Reactive Oxygen Species (ROS) are crucial to multiple biological processes involved in the pathophysiology of inflammation, and are also involved in redox signaling responses. Although previous reports have described an association between oxidative events and the modulation of innate immunity, a role for redox signaling in T cell mediated adaptive immunity has not been described yet. This work aims at assessing if T cells can sense redox stress through protein sulfhydryl oxidation and respond with tyrosine phosphorylation changes. Our data show that Jurkat T cells respond to -SH group oxidation with specific tyrosine phosphorylation events. The release of T cell cytokines TNF, IFNγ and IL2 as well as the expression of a number of receptors are affected by those changes. Additionally, experiments with spleen tyrosine kinase (Syk) inhibitors showed a major involvement of Syk in these responses. The experiments described herein show a link between cysteine oxidation and tyrosine phosphorylation changes in T cells, as well as a novel mechanism by which Syk inhibitors exert their anti-inflammatory activity through the inhibition of a response initiated by ROS.

T cell tyrosine phosphorylation response to transient redox stress

TURRINI, Francesco Michelangelo;
2015

Abstract

Reactive Oxygen Species (ROS) are crucial to multiple biological processes involved in the pathophysiology of inflammation, and are also involved in redox signaling responses. Although previous reports have described an association between oxidative events and the modulation of innate immunity, a role for redox signaling in T cell mediated adaptive immunity has not been described yet. This work aims at assessing if T cells can sense redox stress through protein sulfhydryl oxidation and respond with tyrosine phosphorylation changes. Our data show that Jurkat T cells respond to -SH group oxidation with specific tyrosine phosphorylation events. The release of T cell cytokines TNF, IFNγ and IL2 as well as the expression of a number of receptors are affected by those changes. Additionally, experiments with spleen tyrosine kinase (Syk) inhibitors showed a major involvement of Syk in these responses. The experiments described herein show a link between cysteine oxidation and tyrosine phosphorylation changes in T cells, as well as a novel mechanism by which Syk inhibitors exert their anti-inflammatory activity through the inhibition of a response initiated by ROS.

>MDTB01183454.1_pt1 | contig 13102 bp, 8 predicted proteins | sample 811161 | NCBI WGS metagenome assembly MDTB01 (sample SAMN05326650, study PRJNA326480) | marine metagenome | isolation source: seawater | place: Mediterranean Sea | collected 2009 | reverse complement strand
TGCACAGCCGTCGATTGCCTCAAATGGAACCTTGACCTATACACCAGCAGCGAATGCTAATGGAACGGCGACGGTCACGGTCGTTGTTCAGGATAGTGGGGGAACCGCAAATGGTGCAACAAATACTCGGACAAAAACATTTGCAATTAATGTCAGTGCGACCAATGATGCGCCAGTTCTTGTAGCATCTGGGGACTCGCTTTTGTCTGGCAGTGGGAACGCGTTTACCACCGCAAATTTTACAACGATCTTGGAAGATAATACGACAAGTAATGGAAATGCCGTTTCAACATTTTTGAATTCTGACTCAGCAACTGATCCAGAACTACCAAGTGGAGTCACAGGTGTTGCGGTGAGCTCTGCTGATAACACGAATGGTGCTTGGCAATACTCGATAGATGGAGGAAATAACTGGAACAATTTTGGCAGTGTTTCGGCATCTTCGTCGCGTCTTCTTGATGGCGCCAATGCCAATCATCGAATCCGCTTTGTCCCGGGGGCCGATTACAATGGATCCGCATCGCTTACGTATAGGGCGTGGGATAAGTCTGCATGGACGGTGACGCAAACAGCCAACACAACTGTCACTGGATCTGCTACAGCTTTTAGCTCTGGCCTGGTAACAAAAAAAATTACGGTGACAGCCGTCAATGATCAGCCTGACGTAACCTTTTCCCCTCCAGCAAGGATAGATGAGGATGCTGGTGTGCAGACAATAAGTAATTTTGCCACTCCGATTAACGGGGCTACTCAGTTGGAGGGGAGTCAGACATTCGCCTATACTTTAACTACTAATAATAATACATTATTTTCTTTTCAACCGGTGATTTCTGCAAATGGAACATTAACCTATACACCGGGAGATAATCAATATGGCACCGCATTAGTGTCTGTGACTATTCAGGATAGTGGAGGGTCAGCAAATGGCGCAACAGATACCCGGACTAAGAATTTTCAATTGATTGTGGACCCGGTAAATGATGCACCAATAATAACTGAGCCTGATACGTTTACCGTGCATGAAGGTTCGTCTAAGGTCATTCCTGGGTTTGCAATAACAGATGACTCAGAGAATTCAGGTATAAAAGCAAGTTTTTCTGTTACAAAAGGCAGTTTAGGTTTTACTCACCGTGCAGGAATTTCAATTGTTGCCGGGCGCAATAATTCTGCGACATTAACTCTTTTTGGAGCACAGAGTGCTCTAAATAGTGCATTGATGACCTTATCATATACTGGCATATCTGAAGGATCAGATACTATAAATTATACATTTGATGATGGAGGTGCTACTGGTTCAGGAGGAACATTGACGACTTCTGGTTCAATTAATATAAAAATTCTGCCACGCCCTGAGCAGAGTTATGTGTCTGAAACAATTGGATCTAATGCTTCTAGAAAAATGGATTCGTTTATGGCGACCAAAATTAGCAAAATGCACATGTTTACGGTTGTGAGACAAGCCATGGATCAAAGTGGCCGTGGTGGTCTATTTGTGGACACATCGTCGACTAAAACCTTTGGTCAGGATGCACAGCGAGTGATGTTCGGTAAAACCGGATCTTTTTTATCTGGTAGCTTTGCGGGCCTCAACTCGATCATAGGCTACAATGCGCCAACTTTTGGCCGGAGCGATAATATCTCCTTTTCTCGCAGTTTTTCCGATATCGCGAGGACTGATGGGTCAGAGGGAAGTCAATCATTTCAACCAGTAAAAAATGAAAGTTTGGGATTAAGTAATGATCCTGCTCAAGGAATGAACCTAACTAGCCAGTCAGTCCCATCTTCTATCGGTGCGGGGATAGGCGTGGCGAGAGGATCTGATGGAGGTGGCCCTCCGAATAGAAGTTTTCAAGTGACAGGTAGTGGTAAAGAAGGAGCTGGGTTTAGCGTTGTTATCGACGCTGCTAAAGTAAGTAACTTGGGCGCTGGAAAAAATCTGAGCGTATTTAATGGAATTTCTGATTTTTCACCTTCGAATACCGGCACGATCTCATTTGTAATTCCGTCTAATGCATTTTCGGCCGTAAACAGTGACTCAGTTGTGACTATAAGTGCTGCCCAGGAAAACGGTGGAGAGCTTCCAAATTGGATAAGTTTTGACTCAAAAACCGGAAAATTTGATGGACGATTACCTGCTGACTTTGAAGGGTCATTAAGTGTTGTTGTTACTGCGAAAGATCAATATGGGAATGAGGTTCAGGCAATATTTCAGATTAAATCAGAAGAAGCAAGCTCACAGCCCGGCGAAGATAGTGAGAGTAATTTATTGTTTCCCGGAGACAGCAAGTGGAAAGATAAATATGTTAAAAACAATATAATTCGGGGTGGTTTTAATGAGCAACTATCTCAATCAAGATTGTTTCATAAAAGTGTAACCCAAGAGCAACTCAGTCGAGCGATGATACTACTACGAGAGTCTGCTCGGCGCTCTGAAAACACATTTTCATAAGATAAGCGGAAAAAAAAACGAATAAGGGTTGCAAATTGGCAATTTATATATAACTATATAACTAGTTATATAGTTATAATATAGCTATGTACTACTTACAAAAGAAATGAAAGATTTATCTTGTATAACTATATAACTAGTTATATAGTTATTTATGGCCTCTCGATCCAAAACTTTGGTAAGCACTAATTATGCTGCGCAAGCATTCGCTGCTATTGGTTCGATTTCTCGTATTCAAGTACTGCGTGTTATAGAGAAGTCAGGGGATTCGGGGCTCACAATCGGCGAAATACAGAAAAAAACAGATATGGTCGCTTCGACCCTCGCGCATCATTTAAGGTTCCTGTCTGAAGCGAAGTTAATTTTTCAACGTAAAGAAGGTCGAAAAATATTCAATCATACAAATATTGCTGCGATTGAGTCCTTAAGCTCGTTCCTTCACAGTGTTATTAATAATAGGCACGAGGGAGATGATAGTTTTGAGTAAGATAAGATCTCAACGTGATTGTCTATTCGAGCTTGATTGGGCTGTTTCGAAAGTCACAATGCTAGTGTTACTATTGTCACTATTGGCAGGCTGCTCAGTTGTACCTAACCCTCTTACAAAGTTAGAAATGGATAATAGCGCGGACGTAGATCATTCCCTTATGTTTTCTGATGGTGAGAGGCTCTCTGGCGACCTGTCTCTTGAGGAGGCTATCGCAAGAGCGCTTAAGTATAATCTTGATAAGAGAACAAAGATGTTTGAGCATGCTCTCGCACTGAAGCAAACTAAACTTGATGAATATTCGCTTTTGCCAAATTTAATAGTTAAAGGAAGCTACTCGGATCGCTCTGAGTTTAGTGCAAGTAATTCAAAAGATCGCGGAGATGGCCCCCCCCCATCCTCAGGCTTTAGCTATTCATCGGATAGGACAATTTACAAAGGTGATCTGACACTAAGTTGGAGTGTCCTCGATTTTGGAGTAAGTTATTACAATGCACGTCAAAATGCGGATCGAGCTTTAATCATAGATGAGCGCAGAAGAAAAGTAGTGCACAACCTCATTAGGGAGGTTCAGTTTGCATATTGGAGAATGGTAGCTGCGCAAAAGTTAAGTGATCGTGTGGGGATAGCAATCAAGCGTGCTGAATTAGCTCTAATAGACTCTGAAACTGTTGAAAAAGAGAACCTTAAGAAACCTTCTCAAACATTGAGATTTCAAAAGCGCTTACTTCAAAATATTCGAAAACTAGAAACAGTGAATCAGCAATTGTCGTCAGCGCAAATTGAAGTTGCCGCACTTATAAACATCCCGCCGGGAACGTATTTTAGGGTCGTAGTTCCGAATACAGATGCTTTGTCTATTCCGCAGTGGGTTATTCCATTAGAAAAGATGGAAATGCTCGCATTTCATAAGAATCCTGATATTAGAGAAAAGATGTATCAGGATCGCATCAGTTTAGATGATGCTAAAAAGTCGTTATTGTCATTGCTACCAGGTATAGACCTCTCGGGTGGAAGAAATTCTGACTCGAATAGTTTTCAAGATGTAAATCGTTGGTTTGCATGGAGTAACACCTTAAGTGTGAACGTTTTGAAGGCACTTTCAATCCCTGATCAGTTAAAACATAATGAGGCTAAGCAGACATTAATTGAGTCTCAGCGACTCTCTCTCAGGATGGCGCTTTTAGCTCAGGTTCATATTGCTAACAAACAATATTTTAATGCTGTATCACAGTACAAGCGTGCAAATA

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www.elsevier.com/locate/cellsig
Cysteine oxidation; Inflammation; Kinases & phosphatases; Syk inhibitors; T cells; Tyrosine phosphorylation; Cysteine; Humans; Immunity, Innate; Intracellular Signaling Peptides and Proteins; Jurkat Cells; Oxidation-Reduction; Oxidative Stress; Phosphorylation; Protein-Tyrosine Kinases; Reactive Oxygen Species; Syk Kinase; T-Lymphocytes; Tyrosine; Cell Biology; Medicine (all)
Secchi, Christian; Carta, Marissa; Crescio, Claudia; Spano, Alessandra; Arras, Marcella; Caocci, Giovanni; Galimi, Francesco; La Nasa, Giorgio; Pippia, Proto; Turrini, Francesco; Pantaleo, Antonella
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Utilizza questo identificativo per citare o creare un link a questo documento: http://hdl.handle.net/2318/1638065
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